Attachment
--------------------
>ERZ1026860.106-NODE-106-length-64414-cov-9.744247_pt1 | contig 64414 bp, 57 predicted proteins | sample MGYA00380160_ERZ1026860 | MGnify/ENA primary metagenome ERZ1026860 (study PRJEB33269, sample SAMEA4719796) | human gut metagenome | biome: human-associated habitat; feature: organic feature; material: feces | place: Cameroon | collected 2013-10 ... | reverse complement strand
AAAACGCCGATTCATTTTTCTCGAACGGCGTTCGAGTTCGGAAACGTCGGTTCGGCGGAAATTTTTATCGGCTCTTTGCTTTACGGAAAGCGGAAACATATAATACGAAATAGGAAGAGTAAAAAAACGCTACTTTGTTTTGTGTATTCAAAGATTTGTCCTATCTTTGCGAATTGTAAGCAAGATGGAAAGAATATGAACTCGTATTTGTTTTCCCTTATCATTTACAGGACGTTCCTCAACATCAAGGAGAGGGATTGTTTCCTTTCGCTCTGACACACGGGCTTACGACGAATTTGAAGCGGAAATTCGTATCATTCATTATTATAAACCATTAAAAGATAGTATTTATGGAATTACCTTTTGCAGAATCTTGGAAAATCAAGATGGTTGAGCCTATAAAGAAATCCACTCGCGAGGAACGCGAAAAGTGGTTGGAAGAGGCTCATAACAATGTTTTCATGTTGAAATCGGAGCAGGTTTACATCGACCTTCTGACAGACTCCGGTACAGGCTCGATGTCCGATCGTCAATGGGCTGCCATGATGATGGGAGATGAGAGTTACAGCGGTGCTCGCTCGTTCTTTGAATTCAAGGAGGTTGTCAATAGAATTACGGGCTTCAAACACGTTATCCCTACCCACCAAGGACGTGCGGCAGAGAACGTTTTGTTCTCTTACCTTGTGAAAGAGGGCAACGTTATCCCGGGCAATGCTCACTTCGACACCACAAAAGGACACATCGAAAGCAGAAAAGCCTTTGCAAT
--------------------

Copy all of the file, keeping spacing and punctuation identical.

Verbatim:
>ERZ1026860.106-NODE-106-length-64414-cov-9.744247_pt1 | contig 64414 bp, 57 predicted proteins | sample MGYA00380160_ERZ1026860 | MGnify/ENA primary metagenome ERZ1026860 (study PRJEB33269, sample SAMEA4719796) | human gut metagenome | biome: human-associated habitat; feature: organic feature; material: feces | place: Cameroon | collected 2013-10 ... | reverse complement strand
AAAACGCCGATTCATTTTTCTCGAACGGCGTTCGAGTTCGGAAACGTCGGTTCGGCGGAAATTTTTATCGGCTCTTTGCTTTACGGAAAGCGGAAACATATAATACGAAATAGGAAGAGTAAAAAAACGCTACTTTGTTTTGTGTATTCAAAGATTTGTCCTATCTTTGCGAATTGTAAGCAAGATGGAAAGAATATGAACTCGTATTTGTTTTCCCTTATCATTTACAGGACGTTCCTCAACATCAAGGAGAGGGATTGTTTCCTTTCGCTCTGACACACGGGCTTACGACGAATTTGAAGCGGAAATTCGTATCATTCATTATTATAAACCATTAAAAGATAGTATTTATGGAATTACCTTTTGCAGAATCTTGGAAAATCAAGATGGTTGAGCCTATAAAGAAATCCACTCGCGAGGAACGCGAAAAGTGGTTGGAAGAGGCTCATAACAATGTTTTCATGTTGAAATCGGAGCAGGTTTACATCGACCTTCTGACAGACTCCGGTACAGGCTCGATGTCCGATCGTCAATGGGCTGCCATGATGATGGGAGATGAGAGTTACAGCGGTGCTCGCTCGTTCTTTGAATTCAAGGAGGTTGTCAATAGAATTACGGGCTTCAAACACGTTATCCCTACCCACCAAGGACGTGCGGCAGAGAACGTTTTGTTCTCTTACCTTGTGAAAGAGGGCAACGTTATCCCGGGCAATGCTCACTTCGACACCACAAAAGGACACATCGAAAGCAGAAAAGCCTTTGCAAT